Birthday Traditions from Around the World

Cultural FlagsStethoscopes and microphones? Bubble-gum flavored cake? Overseas celebrations? Prayer rituals? These may sound like outrageous birthday ideas to you, but to children around the world, a birthday wouldn’t be a birthday without one of these traditions.
The standard American child’s birthday party goes something like this: Host a party at your house/restaurant/events center; guests bring wrapped presents for your child; you provide copious amounts of food for guests who then sing an off-key version of “Happy Birthday”; the birthday boy blows out the candles on his cake and rips into gifts; guests get a goody bag; everyone goes home exhausted; parents shell out fistfuls of cash to pay for it all.
Not every birthday party is created equal. Who hasn’t caught a glimpse of MTV’s “My Super Sweet Sixteen?” TLC featured a reality show called “Outrageous Kid Parties” and introduced audiences to a couple who spent $32,000 on their 6-year-old daughter’s birthday party. In February 2011, Good Morning America showcased a children’s birthday planner who arranged a party with a whopping $40,000 price tag!
That’s not to say birthdays in other parts of the world don’t attain the same lavishness; of course some do. But these celebrations often incorporate a culture, religion, or tradition that somehow make them feel more meaningful than a mega-birthday bash. Still, some children live in countries where birthdays are not revered at all. Here is a roundup of how families around the world celebrate birthdays:

South Korea
A child’s first birthday is very important in Korean culture, explains Bora Gahng, who lives in South Korea and has extended family in Fargo. A family will throw a party at their house or restaurant, but gifts (other than money) are not required. Instead, the baby sits in the middle of a circle of objects and performs a ritual called a “doljabi.” “The baby will pick from a variety of things like a thread, pencil, a bill of money, or stethoscope,” says Gahng. “Nowadays, people seem to add a microphone or a golf club because parents want their babies to be a star or a golf player.”
Each object symbolizes a future path for the child. “Thread represents long life; a pencil equals intelligence; a stethoscope means the baby will grow up to be a doctor,” explains Gahng. A similar ritual is performed in Chinese culture.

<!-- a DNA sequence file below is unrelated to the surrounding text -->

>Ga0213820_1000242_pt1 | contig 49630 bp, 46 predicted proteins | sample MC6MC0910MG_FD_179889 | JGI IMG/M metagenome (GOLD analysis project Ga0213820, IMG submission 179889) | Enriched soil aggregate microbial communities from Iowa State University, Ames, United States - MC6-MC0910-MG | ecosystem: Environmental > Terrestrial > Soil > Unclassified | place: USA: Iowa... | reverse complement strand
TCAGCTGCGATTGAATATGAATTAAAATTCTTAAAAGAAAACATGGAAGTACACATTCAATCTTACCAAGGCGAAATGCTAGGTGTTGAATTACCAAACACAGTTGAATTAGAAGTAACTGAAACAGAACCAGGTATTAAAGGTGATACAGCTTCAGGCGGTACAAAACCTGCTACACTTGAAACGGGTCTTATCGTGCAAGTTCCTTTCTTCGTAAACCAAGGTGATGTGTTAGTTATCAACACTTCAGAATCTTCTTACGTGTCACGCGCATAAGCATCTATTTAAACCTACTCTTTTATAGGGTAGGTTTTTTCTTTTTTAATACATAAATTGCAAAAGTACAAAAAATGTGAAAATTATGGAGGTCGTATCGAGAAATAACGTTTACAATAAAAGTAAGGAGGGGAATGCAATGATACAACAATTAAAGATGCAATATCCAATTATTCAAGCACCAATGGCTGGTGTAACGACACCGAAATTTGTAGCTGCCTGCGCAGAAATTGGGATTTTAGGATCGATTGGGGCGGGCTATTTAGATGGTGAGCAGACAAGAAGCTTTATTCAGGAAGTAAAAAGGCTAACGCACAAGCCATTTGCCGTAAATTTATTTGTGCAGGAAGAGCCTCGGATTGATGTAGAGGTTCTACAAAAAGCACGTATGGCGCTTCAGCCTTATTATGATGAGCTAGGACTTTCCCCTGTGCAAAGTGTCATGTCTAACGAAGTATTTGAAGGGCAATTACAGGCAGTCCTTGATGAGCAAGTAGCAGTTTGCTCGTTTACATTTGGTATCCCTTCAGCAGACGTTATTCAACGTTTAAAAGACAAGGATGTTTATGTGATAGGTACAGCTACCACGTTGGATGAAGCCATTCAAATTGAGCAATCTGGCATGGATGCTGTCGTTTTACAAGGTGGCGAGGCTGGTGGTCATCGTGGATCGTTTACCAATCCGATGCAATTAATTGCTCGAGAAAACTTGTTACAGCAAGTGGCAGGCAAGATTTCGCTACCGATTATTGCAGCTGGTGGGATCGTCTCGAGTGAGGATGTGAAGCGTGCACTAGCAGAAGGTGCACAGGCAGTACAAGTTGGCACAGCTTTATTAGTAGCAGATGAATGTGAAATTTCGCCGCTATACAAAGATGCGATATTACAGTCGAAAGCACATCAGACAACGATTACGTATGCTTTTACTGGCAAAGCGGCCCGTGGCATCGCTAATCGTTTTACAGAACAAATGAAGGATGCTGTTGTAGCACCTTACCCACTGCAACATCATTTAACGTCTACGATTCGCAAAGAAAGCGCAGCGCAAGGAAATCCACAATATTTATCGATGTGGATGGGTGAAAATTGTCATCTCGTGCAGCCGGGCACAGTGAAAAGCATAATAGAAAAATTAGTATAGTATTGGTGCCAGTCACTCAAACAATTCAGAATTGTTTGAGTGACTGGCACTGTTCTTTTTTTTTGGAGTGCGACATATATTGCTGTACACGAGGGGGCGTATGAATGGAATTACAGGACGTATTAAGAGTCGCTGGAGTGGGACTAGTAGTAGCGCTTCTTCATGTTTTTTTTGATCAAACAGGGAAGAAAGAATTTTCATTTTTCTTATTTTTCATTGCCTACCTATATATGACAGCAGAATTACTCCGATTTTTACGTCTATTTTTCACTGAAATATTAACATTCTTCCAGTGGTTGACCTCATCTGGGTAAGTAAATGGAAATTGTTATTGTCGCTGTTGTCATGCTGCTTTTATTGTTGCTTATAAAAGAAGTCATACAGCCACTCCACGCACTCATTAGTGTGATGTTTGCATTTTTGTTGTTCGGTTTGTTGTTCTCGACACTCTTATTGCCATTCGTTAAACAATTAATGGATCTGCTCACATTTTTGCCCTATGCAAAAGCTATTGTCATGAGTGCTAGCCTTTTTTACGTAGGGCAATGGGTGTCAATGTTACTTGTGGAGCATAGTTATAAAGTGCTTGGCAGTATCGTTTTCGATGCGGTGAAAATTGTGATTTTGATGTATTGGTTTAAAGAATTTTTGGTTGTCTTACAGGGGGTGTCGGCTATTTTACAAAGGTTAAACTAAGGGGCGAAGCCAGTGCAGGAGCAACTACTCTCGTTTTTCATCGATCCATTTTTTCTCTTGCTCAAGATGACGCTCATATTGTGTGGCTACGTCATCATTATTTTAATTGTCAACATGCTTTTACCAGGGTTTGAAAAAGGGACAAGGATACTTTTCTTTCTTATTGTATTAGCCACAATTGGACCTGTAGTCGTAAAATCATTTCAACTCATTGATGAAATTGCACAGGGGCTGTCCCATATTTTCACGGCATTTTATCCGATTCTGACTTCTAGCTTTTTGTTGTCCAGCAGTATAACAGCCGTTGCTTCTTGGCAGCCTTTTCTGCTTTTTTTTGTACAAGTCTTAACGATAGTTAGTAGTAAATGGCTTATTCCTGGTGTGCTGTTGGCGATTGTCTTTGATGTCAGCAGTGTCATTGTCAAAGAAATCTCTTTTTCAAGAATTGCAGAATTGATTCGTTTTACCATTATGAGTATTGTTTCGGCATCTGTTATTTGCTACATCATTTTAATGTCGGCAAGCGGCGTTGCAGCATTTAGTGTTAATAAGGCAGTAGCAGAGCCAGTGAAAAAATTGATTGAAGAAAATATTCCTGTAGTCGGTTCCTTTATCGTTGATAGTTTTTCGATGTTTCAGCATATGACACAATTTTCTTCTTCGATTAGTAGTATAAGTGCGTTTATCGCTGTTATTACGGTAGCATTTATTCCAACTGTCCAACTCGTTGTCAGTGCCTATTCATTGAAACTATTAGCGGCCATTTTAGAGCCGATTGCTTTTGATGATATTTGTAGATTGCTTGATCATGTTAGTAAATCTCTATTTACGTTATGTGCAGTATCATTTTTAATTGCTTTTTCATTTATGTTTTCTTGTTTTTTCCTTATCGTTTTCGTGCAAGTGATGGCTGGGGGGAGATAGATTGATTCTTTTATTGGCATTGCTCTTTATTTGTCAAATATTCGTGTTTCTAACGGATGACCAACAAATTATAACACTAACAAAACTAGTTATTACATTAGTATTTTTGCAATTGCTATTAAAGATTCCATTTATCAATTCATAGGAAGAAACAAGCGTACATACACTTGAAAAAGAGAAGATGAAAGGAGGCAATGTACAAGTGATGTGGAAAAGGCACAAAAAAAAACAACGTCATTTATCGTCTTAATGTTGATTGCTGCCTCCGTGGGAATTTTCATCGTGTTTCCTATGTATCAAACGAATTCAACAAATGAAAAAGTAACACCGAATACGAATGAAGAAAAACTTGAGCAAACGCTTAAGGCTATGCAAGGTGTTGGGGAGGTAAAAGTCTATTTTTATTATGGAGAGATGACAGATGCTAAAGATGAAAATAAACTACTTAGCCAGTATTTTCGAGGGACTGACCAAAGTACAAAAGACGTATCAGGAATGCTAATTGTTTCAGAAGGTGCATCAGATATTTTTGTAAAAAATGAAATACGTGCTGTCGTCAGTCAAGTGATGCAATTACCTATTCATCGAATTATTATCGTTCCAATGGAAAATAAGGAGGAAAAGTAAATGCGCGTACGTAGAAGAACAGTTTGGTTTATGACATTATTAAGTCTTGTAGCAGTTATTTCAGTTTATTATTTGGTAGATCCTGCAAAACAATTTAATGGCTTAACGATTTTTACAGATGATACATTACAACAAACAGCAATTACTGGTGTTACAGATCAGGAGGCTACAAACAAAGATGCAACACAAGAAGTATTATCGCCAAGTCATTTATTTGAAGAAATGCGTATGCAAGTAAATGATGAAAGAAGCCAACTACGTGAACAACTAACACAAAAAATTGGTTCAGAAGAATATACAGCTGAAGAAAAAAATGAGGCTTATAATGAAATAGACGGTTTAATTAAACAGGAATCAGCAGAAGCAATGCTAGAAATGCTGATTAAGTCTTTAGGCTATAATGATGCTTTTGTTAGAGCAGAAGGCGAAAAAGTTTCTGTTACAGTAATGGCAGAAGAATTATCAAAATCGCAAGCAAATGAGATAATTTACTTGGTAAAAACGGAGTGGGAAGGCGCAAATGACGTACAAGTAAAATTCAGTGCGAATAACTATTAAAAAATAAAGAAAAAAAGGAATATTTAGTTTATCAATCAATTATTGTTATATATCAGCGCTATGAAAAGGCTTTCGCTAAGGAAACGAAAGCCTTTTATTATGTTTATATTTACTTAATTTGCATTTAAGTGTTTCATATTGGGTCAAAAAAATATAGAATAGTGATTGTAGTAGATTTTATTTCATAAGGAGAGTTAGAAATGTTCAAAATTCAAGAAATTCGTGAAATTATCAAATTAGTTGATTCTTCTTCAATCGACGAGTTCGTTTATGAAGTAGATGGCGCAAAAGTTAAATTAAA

Costa Rica
Birthdays in this Central American country are all about family. Not just your immediate family, either. “When we’ve celebrated birthdays in Costa Rica, they’re always filled with family. This means aunts, uncles, cousins, fourth cousins,” chuckles Alison Artavia of Bismarck. Artavia, a native North Dakotan, married her Costa Rican husband three years ago and has traveled to his home country with their son.
The celebration can last all day and includes a piñata filled with morenitos—a hard candy to suck on—and plenty of food. “It’s kind of a big deal to have a leg of pork, called a pierna a la leña, that’s been specially marinated and slow cooked all day. Everyone gets a little piece of pork with some white rice and a tortilla,” says Artavia.
Don’t forget about the cake! Big, extravagantly decorated cakes are always ordered (most people don’t have ovens), and the flavors rival that of a bag of jelly beans. “They prefer bubble gum, tutti-frutti, and pineapple. My wedding cake was bubble-gum flavored,” says Artavia.

Israel
When a Jewish boy or girl comes of age, they undergo a rite of passage called a Bar Mitzvah (age 13 for boys) or a Bat Mitzvah (age 12 for girls). The religious meaning of the ritual is to indicate that the boy or girl is responsible for his/her actions. Kids are required to stand before the synagogue and read a portion of the Torah. This is often done in Hebrew that the boy or girl has most likely studied in Hebrew school.
You may already know all this, right? But you may not realize that a lot of American parents host their child’s Bar/Bat Mitzvah in Israel!
“I’ve known a lot of families who have had their kids’ Bar/Bat Mitzvahs in Israel because really, it’s a religious event at its core,” says Danielle Braff Karpinos, a mom of two girls who grew up in a heavily Jewish community in New York City. “But it’s also a huge deal. It’s like a wedding and it gets really expensive for everyone involved.”
Karpinos remembers getting Tiffany necklaces and other expensive presents—“well over $100,” she says—from her guest list that totaled roughly 150 people.

India